Some religious systems purport to regulate every aspect of life. Thus a Muslim parent said on the Everyman BBC1 television programme on 28 January 1990: “Without Islam, life is meaningless. Islam tells you everything: how to eat; how to sit, how to stand.” The freedom-of-religion principle gives a licence to any actual or purported religious system to override every aspect of the law and other arrangements laid down for the individual by the democratic state.

Humanists believe that an unlimited freedom-of-religion principle, though having an apparent validity, is in fact dangerous to the health of society. It licenses teaching of falsehoods to children, brainwashing of adolescent converts, bizarre exceptions to a just law (such as that requiring the wearing of crash helmets by motorcyclists) and other antisocial practices.

The freedom-of-religion principle is against the nature of religion itself. By demanding that all actual or so-called religions be accorded equal respect it runs counter to claims of religious truth. The Christian religion, for example, insists that it is the only true faith: “No one comes to God except by me” (John 14:6). The Koran makes similar claims.

The danger continues. Prime Minister Tony Blair recently tried to introduce a law under which a religious motivation would increase penalties for civil unrest. I attacked this in a letter The Times published on 19 November 2001:

The Blair Government’s Anti-Terrorism, Crime and Security Bill, introduced on 12 November 2001, punishes religious hatred. This it describes as hatred against a group of persons “defined by reference to religious belief or lack of religious belief”. The Bill does not define “hatred” or “religious belief”, which are both notoriously inexact. It will be punishable “religious hatred” to criticise a bunch of atheists. Is this really what we want our laws to do?

The penalty for this newly-invented thought crime will be imprisonment for up to seven years. That might be inflicted on a comic who jeers at so-called religions that chop off a thief’s hand or stone to death a woman caught in adultery. Is this really what we want?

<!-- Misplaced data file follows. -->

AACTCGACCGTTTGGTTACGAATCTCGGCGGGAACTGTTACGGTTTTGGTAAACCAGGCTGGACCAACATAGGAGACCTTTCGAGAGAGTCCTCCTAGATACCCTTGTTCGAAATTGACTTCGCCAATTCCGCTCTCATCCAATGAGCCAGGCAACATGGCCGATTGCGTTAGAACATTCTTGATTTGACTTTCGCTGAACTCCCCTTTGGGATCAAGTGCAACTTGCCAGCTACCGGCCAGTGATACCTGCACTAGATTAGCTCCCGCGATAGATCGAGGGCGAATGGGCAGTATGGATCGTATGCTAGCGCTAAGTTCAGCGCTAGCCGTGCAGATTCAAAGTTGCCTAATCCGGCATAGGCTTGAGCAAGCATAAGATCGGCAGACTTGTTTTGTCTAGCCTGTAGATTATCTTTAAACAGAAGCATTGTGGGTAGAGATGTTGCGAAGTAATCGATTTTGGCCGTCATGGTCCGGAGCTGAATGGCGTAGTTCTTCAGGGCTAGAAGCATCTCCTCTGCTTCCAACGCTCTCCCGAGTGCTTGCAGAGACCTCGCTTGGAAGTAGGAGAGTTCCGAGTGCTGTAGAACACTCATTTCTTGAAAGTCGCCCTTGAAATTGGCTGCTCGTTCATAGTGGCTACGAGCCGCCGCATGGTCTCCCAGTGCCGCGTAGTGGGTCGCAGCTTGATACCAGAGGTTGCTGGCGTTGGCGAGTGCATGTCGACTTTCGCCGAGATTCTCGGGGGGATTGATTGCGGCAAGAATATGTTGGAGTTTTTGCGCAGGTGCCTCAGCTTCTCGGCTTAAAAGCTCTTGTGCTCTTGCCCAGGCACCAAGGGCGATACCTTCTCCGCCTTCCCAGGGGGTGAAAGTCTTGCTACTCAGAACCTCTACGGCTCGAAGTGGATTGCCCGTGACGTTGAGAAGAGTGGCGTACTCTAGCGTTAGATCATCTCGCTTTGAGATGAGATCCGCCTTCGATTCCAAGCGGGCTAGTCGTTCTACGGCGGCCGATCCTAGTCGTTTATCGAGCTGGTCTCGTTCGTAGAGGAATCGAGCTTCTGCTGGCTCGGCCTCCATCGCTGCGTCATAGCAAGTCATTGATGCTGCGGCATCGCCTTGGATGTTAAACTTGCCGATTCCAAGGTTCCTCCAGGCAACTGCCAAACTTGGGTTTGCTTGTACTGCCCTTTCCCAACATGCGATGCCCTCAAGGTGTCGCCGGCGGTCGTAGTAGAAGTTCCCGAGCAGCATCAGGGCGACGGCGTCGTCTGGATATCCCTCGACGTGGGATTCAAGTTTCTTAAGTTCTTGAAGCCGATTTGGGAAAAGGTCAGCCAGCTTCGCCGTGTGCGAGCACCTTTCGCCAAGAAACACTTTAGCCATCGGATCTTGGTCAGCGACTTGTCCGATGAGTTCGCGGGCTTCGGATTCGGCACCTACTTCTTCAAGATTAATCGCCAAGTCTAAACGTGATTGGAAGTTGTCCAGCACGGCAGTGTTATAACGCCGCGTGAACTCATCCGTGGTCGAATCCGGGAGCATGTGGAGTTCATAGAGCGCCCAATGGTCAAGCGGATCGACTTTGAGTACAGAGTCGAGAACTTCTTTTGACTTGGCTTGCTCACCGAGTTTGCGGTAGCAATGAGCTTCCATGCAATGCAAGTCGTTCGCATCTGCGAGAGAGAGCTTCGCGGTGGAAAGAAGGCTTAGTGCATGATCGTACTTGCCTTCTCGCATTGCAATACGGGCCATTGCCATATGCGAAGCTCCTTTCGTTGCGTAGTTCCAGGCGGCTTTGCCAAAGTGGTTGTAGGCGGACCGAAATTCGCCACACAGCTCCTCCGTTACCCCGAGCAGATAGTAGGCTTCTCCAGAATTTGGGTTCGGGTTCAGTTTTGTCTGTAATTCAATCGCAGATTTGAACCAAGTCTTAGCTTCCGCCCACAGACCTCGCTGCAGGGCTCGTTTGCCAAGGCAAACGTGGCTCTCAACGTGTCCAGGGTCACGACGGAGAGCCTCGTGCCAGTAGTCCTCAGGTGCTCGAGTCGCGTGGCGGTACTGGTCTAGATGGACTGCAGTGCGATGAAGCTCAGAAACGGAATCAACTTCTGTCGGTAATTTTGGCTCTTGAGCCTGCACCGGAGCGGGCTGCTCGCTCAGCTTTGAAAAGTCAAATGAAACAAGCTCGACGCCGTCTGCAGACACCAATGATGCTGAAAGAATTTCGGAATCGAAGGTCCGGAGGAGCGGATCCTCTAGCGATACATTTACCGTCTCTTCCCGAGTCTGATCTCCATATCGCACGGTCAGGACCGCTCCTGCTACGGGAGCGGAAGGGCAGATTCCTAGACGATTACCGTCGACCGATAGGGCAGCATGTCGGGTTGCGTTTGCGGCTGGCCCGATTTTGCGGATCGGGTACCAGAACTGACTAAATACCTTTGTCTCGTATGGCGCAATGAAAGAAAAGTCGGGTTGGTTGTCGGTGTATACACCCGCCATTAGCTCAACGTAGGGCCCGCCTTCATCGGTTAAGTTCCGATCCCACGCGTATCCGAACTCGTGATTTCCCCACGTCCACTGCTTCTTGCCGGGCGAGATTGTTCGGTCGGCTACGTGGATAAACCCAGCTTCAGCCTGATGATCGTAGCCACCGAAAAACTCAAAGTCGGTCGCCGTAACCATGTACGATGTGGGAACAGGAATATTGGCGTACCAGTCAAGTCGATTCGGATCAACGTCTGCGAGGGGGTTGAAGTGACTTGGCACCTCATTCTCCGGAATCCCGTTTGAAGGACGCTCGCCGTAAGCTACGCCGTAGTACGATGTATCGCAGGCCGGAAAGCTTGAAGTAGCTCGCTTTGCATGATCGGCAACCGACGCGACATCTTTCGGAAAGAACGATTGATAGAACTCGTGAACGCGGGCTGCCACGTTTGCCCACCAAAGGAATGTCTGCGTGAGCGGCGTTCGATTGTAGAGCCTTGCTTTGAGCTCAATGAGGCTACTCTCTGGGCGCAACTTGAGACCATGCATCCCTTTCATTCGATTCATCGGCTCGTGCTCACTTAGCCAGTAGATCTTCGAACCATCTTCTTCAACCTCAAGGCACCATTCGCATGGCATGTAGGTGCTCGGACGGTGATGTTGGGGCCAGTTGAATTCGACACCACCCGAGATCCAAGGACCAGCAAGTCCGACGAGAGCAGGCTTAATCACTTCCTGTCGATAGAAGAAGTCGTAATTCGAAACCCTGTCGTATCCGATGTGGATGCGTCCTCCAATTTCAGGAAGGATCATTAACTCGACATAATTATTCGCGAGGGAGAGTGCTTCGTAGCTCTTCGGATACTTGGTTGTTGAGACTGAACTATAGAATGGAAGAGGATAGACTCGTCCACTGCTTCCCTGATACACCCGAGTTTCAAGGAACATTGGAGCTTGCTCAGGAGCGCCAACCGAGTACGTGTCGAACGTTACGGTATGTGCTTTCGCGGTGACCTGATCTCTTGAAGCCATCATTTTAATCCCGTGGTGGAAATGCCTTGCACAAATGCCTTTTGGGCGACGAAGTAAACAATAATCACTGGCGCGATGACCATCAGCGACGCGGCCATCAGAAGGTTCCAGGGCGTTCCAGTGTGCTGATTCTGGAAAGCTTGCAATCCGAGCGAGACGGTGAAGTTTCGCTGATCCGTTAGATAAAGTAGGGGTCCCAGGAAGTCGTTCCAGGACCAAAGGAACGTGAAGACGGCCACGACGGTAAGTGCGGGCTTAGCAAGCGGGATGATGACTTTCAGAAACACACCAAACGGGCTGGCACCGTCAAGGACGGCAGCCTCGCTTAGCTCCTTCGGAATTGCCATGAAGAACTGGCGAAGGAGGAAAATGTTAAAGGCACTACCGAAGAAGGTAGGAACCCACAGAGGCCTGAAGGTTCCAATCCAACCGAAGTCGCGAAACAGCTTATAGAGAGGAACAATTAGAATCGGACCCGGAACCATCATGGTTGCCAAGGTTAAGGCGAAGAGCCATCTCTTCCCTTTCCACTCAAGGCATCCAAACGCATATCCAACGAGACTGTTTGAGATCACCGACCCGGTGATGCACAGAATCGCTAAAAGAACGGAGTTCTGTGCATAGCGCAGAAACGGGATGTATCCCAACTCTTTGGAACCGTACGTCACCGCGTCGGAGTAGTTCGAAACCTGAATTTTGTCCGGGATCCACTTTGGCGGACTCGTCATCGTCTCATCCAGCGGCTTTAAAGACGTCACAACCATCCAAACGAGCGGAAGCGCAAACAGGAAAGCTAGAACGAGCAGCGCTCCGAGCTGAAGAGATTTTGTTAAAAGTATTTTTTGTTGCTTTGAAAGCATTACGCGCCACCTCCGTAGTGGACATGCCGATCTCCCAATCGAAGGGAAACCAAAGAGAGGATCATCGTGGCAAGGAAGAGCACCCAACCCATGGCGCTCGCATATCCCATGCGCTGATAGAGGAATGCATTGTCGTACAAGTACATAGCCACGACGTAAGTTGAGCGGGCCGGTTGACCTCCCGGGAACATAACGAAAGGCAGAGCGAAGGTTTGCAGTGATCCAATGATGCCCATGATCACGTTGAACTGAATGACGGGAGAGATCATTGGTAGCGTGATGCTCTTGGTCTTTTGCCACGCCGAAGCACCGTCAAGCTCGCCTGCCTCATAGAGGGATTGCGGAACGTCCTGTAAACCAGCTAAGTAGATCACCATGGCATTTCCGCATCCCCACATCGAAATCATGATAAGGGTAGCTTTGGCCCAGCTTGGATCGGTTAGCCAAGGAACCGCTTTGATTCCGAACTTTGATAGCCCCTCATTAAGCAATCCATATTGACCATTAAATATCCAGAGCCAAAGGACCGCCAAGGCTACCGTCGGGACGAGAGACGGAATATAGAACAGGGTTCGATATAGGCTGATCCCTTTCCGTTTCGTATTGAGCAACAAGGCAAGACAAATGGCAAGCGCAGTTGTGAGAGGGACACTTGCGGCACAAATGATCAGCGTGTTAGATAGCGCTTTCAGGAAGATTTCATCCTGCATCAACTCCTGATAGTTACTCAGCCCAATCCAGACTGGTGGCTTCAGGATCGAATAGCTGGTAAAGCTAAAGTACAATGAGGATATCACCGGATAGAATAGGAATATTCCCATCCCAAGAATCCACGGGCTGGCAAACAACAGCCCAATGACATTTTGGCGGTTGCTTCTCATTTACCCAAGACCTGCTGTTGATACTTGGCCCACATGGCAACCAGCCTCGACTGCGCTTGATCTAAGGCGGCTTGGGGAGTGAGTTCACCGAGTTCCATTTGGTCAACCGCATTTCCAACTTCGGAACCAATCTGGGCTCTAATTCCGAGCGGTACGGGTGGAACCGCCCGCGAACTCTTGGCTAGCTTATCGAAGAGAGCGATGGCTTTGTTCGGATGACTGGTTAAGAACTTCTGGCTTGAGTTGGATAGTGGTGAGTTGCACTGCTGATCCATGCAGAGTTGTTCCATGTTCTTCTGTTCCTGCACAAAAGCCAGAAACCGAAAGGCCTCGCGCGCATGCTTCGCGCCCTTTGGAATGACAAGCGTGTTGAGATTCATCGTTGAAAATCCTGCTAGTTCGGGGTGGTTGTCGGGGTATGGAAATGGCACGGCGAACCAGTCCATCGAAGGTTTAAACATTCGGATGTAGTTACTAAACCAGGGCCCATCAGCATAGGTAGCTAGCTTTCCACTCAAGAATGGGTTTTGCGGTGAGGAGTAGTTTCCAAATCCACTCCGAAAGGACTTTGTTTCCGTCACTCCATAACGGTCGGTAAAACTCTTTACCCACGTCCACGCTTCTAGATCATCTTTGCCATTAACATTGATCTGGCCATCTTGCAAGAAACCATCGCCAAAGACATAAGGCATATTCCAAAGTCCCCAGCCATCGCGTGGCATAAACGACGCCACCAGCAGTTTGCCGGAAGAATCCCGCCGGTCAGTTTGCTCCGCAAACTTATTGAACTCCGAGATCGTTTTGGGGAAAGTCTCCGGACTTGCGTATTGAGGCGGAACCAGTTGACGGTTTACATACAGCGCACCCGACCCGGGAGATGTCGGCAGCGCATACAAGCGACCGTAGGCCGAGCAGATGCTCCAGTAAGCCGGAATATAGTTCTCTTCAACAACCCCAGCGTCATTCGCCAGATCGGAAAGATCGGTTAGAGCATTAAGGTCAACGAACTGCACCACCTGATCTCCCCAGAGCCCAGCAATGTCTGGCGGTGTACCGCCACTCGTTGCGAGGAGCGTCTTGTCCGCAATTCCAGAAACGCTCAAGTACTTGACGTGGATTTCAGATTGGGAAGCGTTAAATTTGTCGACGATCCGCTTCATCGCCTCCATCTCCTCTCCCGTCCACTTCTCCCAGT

Or an earnest do-gooder might be imprisoned for criticising so-called religions that prevent a desperately ill child being given a blood transfusion. Again, is that what we want?

I myself am an agnostic, with no desire to defend atheists who presume to have greater knowledge of the Universe than is given to mankind. I claim the right to criticise them. Do I really deserve to be locked up?

The same goes for the multitude of people who endlessly debate faith, and argue for ever about our place in the cosmos. It is what humans have done from time immemorial, so far without challenge.

Will Mr Blair kindly get off our backs?

This letter, with similar objections, appeared to do the trick. Blair was frightened, and dropped his iniquitous proposal from the Bill. But that is not quite the end of the story. Somehow there was left behind, and crept onto our statute book, a provision – in what became Blair’s Anti-terrorism, Crime and Security Act 2001 – that adds greater penalties to various offences (such as assaults and criminal damage) that are what it calls “religiously aggravated”. This is defined as prejudicial to a group of persons defined by reference to religious belief or lack of religious belief.

So we are almost back where we started.

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Created : Sunday, 2002-09-01 / Last updated : Wednesday, 2007-12-12